IDL Used to Visualize and Analyze Saturn’s Rings
Scientists at the Laboratory for Atmospheric and Space Physics (LASP) located at the University of Colorado, Boulder needed a method to analyze and visualize information coming from The Ultraviolet Imaging Spectrograph installed on board Cassini.
Cassini is a spacecraft that entered Saturn’s orbit on July 1, 1997 and began sending information and images of Saturns atmospheres, rings, and surfaces to Earth shortly after. “We use IDL to determine where the camera is pointing and where we need to look for information in the rings,” said Joshua Colwell, a scientist on the Cassini team with LASP. “We also use IDL to model the ring plane, map the sensor data onto the ring model and then generate an accurate image representation, showing the ultraviolet color of the rings, as one would expect to see them encircling the planet.” The Cassini mission boasts many successes in its nearly decade-long mission.“IDL has been an integral part of every phase of our work with the Cassini mission for over a decade,” said Cowell. "We used IDL in our planning for the mission, and we are now using it to retrieve data, reduce it and analyze it.” The image at the left is actually the result of multiple IDL algorithms.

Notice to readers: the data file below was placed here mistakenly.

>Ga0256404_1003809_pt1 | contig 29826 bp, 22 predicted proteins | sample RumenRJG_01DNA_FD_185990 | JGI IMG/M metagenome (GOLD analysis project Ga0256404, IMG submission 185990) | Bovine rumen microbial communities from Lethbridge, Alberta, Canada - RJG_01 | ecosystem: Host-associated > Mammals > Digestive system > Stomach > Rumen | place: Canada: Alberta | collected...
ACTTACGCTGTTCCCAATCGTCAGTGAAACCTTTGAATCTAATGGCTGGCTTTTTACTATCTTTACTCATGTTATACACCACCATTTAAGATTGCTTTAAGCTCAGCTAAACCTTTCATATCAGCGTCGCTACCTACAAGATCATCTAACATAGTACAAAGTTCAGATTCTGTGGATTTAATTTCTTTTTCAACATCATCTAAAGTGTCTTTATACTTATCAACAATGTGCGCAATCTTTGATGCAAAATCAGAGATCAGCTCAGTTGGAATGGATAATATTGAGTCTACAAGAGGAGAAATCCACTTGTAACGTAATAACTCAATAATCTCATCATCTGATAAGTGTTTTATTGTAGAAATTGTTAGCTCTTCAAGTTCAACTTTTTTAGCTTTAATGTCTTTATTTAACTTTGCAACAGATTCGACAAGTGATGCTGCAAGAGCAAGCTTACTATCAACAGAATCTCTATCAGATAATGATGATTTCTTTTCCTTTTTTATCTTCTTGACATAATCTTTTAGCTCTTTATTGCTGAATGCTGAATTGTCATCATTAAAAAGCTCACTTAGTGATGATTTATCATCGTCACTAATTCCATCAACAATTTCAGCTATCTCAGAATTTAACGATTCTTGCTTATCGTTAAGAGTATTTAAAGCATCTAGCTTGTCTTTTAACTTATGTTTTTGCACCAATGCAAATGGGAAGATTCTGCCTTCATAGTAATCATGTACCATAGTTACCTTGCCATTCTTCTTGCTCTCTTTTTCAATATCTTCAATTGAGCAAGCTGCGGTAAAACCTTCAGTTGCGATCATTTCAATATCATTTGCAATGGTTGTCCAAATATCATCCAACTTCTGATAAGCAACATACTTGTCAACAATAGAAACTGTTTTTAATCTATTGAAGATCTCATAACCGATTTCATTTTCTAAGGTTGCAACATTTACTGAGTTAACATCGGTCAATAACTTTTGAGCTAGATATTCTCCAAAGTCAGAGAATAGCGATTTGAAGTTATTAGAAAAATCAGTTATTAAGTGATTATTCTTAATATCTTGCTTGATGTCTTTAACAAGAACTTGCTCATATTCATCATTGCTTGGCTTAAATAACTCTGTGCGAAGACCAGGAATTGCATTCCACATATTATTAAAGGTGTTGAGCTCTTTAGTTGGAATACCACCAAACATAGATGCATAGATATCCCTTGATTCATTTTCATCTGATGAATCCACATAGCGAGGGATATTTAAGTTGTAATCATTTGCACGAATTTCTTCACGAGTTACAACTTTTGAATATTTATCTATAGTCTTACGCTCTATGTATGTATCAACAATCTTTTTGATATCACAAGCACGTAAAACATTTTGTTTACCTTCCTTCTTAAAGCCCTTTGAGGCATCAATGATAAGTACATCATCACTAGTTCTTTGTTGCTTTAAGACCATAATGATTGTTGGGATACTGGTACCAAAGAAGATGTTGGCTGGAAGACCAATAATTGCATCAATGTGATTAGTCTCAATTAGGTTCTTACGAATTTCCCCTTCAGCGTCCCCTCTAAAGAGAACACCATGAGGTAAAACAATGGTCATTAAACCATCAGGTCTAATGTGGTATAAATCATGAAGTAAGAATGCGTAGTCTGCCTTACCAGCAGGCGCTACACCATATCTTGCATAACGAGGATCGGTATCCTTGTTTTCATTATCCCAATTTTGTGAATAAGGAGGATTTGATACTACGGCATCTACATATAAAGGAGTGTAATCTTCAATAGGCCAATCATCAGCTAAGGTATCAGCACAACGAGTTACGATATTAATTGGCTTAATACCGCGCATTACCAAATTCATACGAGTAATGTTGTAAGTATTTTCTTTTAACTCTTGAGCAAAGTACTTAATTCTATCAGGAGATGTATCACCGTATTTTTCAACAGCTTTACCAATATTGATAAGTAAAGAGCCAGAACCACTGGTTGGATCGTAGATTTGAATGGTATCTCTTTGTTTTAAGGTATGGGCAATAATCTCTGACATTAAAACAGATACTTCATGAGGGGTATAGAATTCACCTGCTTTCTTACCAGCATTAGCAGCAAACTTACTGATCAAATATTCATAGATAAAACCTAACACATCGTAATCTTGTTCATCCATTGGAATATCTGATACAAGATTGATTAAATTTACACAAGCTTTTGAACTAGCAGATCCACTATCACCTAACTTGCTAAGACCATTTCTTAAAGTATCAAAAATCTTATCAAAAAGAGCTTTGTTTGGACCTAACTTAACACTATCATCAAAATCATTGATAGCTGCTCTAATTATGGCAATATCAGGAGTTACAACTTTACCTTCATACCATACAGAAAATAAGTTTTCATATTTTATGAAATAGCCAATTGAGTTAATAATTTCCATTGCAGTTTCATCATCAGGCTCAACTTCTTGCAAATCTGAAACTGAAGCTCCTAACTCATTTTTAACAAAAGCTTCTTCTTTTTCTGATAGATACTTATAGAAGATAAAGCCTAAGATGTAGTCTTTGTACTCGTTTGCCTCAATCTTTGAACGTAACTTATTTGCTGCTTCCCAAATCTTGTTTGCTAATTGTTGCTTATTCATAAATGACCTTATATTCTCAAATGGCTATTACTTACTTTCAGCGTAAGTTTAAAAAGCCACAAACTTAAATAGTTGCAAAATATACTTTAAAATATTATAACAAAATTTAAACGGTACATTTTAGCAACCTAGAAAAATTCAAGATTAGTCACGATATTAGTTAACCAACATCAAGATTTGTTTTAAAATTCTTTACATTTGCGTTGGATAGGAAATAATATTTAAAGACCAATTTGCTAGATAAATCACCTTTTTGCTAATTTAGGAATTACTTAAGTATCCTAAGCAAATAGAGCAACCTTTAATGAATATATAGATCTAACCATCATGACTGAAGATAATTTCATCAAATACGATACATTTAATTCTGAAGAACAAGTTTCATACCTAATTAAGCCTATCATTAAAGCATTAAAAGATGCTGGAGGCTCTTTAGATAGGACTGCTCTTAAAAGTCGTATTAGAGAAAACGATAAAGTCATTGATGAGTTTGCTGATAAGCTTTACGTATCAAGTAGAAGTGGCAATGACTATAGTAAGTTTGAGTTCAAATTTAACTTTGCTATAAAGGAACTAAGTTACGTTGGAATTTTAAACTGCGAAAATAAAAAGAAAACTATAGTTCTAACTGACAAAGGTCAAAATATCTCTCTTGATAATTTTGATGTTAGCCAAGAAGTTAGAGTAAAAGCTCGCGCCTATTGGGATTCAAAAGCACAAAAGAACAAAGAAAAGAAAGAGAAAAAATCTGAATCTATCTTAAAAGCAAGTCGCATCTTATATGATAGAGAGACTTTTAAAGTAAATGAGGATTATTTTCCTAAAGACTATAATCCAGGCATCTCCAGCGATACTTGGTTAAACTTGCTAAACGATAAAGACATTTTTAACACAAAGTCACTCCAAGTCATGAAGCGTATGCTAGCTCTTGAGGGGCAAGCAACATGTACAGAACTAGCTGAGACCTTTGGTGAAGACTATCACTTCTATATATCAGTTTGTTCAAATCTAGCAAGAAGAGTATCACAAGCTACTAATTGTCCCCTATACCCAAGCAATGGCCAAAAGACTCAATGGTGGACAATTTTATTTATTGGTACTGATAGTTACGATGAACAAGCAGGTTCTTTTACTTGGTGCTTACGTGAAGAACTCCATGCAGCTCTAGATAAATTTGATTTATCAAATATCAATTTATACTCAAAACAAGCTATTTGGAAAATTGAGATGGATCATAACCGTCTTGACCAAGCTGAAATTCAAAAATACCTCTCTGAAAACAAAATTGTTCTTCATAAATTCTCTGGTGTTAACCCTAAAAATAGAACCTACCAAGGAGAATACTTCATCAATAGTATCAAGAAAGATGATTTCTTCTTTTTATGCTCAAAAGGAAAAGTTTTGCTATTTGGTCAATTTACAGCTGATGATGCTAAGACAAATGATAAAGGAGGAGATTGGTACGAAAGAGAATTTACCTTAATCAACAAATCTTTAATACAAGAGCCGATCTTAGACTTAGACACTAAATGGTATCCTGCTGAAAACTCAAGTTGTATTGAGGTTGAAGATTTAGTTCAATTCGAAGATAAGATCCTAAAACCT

- With the help of IDL, the Ultraviolet Imaging Spectrograph (UVIS), will measure ultraviolet light in the Saturnian system. Data from UVIS will provide information on the atmospheric composition and photochemistry of Saturn and Titan, and the nature and history of Saturn's rings.
- IDL's rich library of algorithms and flexibility has allowed them to use it in every phase of their work for over a decade.
- IDL's expertise in data analysis and visualization provides them with the right tool for each step of better understanding the information coming from Cassini.